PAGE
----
Usability, accessibility closely related
- By Beth Archibald Tang
- Jan 03, 2001
Designing government Web sites has surfaced as the issue du jour in light of the recent release of the final standards for complying with Section 508 of the Rehabilitation Act.
The Access Board published the Section 508 standards Dec. 21, guiding agencies on making federal Web sites accessible to people with disabilities.
It will be interesting to see if guides will be developed to write HTML code in accordance with the new accessibility regulations. At the press event and subsequent training sessions I've attended, actual examples of implementation have been deftly skirted.
Regrettably, the practice of accessibility and its sister, usability may not be the primary concern of organizations and agencies in the rush to make Web sites active. Whether through ignorance or anxiousness, intuitive navigation has taken a backseat to show-offy, bandwidth-draining pages.
Quite a few agencies came online only within the past couple of years, so it would seem that the final Section 508 regulations are just in time in one respect: I recently read that it takes about three years before an organization becomes concerned with "higher level" interests such as usability.
I've seen instances where user testing was "saved" until the last two weeks or so before a site was to go live. In those instances, the testing was really more to check for misspellings and broken links than for such higher-order concerns as intuitive navigation and appropriate naming of navigation elements.
We can learn a lot about Web site usability and accessibility from the comments of others. A lively interchange took place recently among the World Wide Web Consortium's Web Accessibility Initiative discussion group. The General Services Administration has presented 13 rules for accessible Web pages. And further explanations and examples can be found in "Designing More Usable Web Sites," from the Trace Research and Development Center, part of the College of Engineering at the University of Wisconsin-Madison.
"How Should Government Web Sites Be Designed?" is a topic tackled in a thread at the Slashdot Web site. The threaded discussion yielded some good tips, which I've excerpted and extrapolated:
- Manage presentation and layout with style sheets. You'll never be able to control how your Web page looks in your users' browsers. The best you can do is to make sure you test in the standard browser types and versions and make sure that the site is equally good (not the same) in all formats.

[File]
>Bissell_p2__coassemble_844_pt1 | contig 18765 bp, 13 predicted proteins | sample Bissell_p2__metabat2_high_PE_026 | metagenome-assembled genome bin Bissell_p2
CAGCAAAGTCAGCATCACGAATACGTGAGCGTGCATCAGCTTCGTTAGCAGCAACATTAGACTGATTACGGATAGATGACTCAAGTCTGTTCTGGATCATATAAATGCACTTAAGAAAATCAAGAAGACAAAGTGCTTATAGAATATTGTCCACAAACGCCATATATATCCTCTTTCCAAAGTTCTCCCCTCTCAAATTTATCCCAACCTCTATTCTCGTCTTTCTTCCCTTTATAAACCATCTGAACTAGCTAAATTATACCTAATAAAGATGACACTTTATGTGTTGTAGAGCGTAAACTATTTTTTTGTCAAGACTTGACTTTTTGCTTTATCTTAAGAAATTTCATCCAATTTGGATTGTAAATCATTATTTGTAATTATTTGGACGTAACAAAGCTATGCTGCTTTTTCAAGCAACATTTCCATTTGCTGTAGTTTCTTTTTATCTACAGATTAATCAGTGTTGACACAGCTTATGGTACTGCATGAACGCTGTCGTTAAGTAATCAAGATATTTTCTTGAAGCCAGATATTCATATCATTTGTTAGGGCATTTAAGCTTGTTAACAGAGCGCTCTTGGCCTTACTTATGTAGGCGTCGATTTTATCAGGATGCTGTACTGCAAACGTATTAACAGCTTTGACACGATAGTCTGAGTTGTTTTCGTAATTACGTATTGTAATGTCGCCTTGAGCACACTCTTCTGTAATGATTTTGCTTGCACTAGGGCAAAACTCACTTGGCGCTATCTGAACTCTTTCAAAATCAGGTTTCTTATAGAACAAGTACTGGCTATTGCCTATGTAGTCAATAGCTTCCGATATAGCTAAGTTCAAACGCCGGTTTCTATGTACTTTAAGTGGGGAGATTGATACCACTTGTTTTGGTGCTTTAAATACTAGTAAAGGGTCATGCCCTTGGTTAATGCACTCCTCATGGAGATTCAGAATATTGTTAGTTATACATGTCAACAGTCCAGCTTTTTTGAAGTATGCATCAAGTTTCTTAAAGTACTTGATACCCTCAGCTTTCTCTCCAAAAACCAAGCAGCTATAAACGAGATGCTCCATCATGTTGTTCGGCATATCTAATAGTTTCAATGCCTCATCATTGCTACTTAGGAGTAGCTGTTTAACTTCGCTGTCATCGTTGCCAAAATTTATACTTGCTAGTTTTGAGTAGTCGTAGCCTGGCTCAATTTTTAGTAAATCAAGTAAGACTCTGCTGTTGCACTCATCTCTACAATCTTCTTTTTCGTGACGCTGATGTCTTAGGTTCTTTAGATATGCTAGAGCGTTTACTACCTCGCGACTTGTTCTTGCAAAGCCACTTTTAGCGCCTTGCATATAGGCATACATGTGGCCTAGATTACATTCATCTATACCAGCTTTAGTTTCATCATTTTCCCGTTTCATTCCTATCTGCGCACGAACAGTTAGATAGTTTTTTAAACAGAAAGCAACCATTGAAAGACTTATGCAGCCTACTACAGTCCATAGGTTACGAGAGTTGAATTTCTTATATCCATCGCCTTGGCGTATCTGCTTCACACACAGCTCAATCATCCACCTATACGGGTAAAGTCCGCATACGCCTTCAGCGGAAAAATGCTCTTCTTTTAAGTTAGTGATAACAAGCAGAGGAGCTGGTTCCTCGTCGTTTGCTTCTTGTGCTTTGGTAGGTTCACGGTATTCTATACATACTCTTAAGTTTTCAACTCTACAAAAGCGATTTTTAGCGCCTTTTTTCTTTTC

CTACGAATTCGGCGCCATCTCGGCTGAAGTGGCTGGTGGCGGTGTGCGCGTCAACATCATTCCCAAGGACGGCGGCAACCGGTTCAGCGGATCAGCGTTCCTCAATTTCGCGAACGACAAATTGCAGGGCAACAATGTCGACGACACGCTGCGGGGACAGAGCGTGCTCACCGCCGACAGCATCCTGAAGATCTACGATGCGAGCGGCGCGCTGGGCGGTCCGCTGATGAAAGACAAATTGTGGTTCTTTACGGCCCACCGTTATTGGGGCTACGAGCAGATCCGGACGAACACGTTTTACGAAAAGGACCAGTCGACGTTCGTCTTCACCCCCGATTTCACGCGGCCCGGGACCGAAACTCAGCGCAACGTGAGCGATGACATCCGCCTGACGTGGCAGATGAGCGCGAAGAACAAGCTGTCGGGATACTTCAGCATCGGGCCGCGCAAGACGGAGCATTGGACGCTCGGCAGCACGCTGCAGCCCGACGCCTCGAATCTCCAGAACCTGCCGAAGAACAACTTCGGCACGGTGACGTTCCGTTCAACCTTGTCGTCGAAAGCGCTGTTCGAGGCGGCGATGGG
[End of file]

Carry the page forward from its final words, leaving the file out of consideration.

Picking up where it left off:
- Do not use color to guide users through information.
- If specifying font size, do so only relatively (for example, size="2").
- Expand upon acronyms as they first appear on a page.
- Provide more than one way to display content, mixing text files, Portable Document Format files, audio files with transcripts, and video with closed-captioning and/or a transcript.
- Limit use of nested tables and omit the use of blank images in tables.
- Use alt tags to describe an image, and if the image is a link, use the alt tag to describe what the link does.
- Consider people who have difficulty reading. Use plain English and use images in a way that will help point users to the information they are looking for. Remember that text-only format can be a barrier for people with cognitive disabilities.
- Some more tips I've encountered:
- Path names and file names should make sense.
- Give thought to well-written title tags. When your site is bookmarked, users should be able to figure out what your site is without having to edit their bookmarks.
Further "higher level" suggestions for government Web sites can be found in Steven Clift's article, "Top Ten E-Democracy 'To Do List' for Governments Around the World." Clift emphasizes consideration of the user, remarking that "most citizens simply want better, more efficient access to service transactions and information ... your agency produces."
Tang is a Web designer in the Information Technology Group at Caliber Associates, Fairfax, Va. Her e-mail address is firstname.lastname@example.org.